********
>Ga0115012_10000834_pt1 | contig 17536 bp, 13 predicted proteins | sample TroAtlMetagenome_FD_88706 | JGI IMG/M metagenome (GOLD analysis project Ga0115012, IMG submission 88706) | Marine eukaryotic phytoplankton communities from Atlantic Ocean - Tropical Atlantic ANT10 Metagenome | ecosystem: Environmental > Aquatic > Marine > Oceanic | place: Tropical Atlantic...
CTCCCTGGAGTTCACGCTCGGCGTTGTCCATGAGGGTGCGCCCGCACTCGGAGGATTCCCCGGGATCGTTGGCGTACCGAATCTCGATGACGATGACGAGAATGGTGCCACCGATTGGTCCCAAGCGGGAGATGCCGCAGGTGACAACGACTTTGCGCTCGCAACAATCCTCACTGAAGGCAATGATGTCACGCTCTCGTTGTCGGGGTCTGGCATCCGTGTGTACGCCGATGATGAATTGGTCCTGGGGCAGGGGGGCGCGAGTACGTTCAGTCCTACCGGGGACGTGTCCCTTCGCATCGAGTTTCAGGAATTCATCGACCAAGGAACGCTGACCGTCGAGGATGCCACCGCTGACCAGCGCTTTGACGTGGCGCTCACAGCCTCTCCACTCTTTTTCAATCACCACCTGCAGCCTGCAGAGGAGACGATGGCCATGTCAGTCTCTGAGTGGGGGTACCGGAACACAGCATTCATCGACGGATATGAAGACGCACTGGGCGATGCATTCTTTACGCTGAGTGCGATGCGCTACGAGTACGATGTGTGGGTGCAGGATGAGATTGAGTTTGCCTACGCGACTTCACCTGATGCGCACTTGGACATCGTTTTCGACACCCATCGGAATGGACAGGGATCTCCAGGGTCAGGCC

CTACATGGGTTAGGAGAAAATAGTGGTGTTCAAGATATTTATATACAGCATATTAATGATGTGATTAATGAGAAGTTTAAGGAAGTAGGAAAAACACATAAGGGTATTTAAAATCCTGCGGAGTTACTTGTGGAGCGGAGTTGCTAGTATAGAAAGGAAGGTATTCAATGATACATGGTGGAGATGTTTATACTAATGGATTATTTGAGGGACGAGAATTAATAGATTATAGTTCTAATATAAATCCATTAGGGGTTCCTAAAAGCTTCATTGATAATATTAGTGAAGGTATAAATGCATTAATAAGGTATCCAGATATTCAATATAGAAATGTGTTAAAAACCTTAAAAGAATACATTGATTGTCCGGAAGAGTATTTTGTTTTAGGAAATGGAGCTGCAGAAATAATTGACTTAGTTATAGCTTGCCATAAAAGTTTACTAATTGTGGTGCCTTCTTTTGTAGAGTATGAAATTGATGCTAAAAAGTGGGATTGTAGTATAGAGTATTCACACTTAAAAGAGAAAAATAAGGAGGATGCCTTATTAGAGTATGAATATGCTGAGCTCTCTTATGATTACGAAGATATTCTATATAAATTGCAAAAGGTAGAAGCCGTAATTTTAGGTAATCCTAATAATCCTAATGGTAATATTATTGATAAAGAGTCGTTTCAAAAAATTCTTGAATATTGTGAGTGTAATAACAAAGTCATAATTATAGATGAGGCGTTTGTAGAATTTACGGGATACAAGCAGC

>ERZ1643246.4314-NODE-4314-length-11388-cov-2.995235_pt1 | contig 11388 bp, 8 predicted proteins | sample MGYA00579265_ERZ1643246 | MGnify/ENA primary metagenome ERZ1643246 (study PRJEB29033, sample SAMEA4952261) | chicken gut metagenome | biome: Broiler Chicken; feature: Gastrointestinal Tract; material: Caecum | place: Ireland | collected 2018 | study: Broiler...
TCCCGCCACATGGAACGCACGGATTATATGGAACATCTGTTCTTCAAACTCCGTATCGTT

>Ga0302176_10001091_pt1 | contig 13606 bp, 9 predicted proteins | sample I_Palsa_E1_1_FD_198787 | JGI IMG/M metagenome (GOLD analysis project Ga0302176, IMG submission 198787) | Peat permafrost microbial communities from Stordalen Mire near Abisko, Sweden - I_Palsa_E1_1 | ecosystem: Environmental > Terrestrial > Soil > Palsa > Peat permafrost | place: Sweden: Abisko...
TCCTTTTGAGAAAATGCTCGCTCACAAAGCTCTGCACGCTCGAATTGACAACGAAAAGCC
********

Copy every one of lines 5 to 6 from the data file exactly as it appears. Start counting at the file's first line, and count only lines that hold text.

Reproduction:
TCCCGCCACATGGAACGCACGGATTATATGGAACATCTGTTCTTCAAACTCCGTATCGTT

>Ga0302176_10001091_pt1 | contig 13606 bp, 9 predicted proteins | sample I_Palsa_E1_1_FD_198787 | JGI IMG/M metagenome (GOLD analysis project Ga0302176, IMG submission 198787) | Peat permafrost microbial communities from Stordalen Mire near Abisko, Sweden - I_Palsa_E1_1 | ecosystem: Environmental > Terrestrial > Soil > Palsa > Peat permafrost | place: Sweden: Abisko...